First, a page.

Around the world, cars typically stand unused almost 98% of the time. And yet so many of us take on a huge financial burden just to own one. We pay out a significant amount every year to cover things like tax, fuel and, of course, car insurance.
So, the idea that you could eliminate the cost of running a car is an attractive one. And it could be a reality in the next decade.
Personal vehicle sales are down. Fleet sales are up. Car-sharing, ride-hailing apps (like Uber and Lyft) and car club services (like Zip or Jaunt) are all increasingly common.
It follows that if people don’t own vehicles, the days of traditional motor insurance are numbered.
Let’s go back 120 or so years
Karl Benz of Germany patented the first car ever made in 1886. Cars first appeared on UK roads in the 1890s, bringing a new age of transport and a new kind of risk.
The earliest cars on the road had no protection from fire, flood, theft or accidents.
In 1896 General Accident, an Aviva heritage company, issued its first motor insurance policy. And, as sure as night follows day, the first motor claim wasn’t far behind.
Move on ten years and the Red Cross Indemnity Assurance Company were the first to offer insurance premiums based on the horsepower, age and type of vehicle.
As car use increased, customers’ expectations changed and motor insurance policies became more sophisticated.
In 1916, Commercial Union began offering cover for luggage, rugs and coats in cars.
By 1929, when pricing a motor policy, insurers were asking a driver’s age and how long they’d held a licence.
Motor insurance became compulsory in the UK in 1931. General Accident issued over 50,000 more motor policies that year than it had done in the previous 12 months.
Germany followed suit in 1939 with the snappily-titled ‘Act on the Implementation of Compulsory Insurance for Motor Vehicle Owners’.
As the popularity of motoring increased, inevitably so did the range of risks that insurers were required to cover. Although, theft of the vehicle has been an ever-present threat for motorists – including this unfortunate customer who submitted his insurance claim in 1962:
A customer’s illustration on his motor theft claim in 1962
The future of motorised mobility
The future of motoring is built on vehicles you can rent for a short time. The cost will include your insurance. You won’t have to worry about whether your vehicle is safe and roadworthy – vehicle manufacturers will do that for you.
It’s not exactly a new idea. Hire vehicles have been around for decades. Pay-as-you-go bicycles pop up in cities the world over. You can split taxi fares on ride-sharing apps.
It’s the insurance need that’s changing.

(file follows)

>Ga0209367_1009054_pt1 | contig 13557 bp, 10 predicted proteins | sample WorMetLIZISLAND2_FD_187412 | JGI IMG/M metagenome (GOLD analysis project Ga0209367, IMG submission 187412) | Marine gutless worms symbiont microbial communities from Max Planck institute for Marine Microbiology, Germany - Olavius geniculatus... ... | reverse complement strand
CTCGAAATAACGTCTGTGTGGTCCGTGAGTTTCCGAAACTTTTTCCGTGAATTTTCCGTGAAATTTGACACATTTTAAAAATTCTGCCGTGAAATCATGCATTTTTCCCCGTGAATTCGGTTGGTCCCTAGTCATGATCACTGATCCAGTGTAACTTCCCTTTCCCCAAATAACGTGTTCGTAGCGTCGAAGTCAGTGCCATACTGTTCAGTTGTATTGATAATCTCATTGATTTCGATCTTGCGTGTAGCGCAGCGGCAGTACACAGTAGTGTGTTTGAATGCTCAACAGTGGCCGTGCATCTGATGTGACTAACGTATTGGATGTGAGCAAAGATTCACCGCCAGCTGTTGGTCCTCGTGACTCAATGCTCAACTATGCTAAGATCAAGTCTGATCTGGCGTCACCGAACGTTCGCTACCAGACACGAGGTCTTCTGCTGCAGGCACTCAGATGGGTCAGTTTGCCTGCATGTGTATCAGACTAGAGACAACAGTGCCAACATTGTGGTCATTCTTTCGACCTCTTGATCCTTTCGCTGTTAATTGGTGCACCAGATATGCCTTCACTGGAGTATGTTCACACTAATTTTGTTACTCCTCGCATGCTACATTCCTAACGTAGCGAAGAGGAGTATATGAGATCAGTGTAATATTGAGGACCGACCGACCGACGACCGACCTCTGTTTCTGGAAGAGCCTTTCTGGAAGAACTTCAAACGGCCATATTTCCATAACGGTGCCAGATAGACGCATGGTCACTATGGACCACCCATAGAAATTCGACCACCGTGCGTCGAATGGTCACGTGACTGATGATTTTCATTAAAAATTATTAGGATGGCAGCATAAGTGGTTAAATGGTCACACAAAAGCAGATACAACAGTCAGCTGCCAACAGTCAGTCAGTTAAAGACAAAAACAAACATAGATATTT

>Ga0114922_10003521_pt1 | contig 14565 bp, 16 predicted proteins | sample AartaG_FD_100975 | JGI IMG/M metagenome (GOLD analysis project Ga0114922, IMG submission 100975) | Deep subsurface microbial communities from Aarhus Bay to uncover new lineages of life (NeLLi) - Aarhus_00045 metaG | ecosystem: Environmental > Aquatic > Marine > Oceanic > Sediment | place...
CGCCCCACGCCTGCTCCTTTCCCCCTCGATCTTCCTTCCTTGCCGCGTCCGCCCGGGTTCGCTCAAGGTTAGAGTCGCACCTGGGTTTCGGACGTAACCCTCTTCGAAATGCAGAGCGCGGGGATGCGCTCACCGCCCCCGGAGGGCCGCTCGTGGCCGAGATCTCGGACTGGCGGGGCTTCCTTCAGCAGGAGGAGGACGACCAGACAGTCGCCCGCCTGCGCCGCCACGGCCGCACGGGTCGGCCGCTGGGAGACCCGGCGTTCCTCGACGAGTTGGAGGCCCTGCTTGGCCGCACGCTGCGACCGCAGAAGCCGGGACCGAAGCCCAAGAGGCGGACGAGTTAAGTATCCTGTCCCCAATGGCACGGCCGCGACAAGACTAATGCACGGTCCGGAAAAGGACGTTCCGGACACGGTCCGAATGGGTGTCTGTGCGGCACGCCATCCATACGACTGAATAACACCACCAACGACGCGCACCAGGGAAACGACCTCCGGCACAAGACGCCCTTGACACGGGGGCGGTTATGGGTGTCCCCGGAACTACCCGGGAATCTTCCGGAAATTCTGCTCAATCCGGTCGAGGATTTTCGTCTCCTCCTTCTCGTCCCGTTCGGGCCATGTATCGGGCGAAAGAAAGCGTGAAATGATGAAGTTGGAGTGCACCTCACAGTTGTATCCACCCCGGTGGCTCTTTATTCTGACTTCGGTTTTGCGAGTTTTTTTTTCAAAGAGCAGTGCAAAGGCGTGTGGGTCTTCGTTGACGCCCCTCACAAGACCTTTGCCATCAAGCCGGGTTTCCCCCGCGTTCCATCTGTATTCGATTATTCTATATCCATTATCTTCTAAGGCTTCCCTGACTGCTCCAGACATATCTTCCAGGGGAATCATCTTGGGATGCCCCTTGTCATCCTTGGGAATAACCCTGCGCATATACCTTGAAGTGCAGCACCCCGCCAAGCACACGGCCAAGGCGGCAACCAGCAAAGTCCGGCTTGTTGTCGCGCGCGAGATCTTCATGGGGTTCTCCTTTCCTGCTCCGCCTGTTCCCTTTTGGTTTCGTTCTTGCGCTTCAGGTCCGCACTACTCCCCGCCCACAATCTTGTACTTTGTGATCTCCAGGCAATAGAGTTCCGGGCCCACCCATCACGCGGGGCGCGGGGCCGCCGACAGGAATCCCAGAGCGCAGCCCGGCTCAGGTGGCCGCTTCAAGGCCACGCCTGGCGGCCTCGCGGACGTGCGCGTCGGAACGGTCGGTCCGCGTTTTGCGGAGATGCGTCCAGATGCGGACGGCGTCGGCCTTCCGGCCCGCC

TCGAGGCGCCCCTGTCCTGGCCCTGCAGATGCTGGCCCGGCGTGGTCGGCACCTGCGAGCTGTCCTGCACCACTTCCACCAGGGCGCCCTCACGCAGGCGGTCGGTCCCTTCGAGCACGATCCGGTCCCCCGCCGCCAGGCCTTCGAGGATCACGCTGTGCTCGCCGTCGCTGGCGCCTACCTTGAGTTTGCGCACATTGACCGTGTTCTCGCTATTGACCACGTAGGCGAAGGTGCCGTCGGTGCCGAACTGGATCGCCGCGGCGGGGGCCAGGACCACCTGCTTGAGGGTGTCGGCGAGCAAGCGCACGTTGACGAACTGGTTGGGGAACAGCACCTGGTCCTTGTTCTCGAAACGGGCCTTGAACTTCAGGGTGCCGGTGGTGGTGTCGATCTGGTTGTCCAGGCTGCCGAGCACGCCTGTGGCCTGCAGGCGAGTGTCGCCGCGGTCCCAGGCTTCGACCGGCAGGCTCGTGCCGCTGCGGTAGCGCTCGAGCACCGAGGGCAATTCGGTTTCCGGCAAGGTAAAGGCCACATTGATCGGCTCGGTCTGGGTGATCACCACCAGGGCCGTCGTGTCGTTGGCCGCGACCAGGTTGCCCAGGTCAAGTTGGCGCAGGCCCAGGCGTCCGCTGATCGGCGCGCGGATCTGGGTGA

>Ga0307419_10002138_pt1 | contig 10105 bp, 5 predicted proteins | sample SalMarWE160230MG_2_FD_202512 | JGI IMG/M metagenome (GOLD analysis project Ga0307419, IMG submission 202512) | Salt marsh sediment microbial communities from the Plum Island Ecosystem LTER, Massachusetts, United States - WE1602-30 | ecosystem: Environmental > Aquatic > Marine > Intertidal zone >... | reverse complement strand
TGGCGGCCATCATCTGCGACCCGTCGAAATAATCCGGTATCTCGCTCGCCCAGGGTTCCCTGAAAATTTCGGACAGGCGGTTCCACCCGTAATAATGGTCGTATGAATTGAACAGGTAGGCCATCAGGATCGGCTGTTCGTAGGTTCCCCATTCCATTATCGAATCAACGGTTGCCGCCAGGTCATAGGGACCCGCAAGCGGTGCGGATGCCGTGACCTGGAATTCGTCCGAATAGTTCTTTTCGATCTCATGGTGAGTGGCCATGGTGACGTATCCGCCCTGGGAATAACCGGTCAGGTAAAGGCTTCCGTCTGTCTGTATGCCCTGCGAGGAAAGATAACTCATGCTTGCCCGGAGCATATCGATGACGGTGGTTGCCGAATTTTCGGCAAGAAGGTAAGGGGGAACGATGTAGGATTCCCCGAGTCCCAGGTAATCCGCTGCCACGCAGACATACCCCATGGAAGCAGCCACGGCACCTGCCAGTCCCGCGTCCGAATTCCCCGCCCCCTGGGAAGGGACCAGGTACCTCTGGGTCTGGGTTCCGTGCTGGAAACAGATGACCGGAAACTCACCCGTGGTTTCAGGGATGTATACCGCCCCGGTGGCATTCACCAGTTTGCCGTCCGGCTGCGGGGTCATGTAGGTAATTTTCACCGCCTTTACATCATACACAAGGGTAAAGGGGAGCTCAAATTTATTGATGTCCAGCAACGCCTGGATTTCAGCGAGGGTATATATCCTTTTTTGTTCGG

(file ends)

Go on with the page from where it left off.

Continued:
Instead of directly insuring a consumer for their vehicle, businesses will need to insure a vehicle manufacturer or the provider offering the ride-hailing, car-sharing or car club services.
And it’s already happening. Axa have announced a partnership with By Miles on pay-by-mile car insurance. Working with Qover, they’ll also supply rider liability insurance to Deliveroo drivers in Europe.
Allianz offer third-party liability and comprehensive insurance for electric vehicles from a German company called Street Scooter.
Jaguar Land Rover has launched Carpe, a new ownership model that essentially packages ownership costs together in a single monthly payment. This includes the car, tax, insurance, maintenance and breakdown assistance. Allianz underwrite the insurance element of the package.
Last year, Aviva became the official insurer of Lyft in Canada. Lyft’s commercial insurance policy with Aviva Canada covers drivers from the point at which they accept a ride request to the passengers leaving the vehicle.
“The level of autonomy in vehicles is increasing along with artificial intelligence. These will have a massive impact on motoring which will ultimately pave the way for fully-autonomous vehicles.
“As the technology on vehicles changes, insurers will have to adapt to provide the policies and cover that consumers require. Road safety, claims and insurance will continue to change as mobility evolves and transportation develops.”
Andrew Morrish, Aviva UK Claims Director
Attitudes to driving are changing in major cities
Focused on the need to reduce pollution, many major cities restrict or charge vehicles in congested areas to encourage drivers to use ‘greener’ alternatives.
The Singapore government worked with the Bolloré Group to launch BlueSG in 2017. BlueSG is a car-sharing service which allows members to access a network of shared electric vehicles 24 hours a day.
The year in which Uber drivers, in London, will be banned from using vehicles that aren’t hybrid or electric.
In India, car ownership in big cities is becoming less attractive. According to the India Times, car sales dipped three months in a row in late 2018. Long commutes, traffic queues, parking troubles and steep fees are putting young professionals off car ownership. Ride-sharing apps like Ola-Uber and BlaBlaCar are now popular instead.
Owning a car simply isn’t the status symbol or beacon of convenience it once was.
No-one can say for certain what the future holds. But people and businesses will move themselves, their families and their goods differently in future. So, their insurance needs will inevitably change. Again.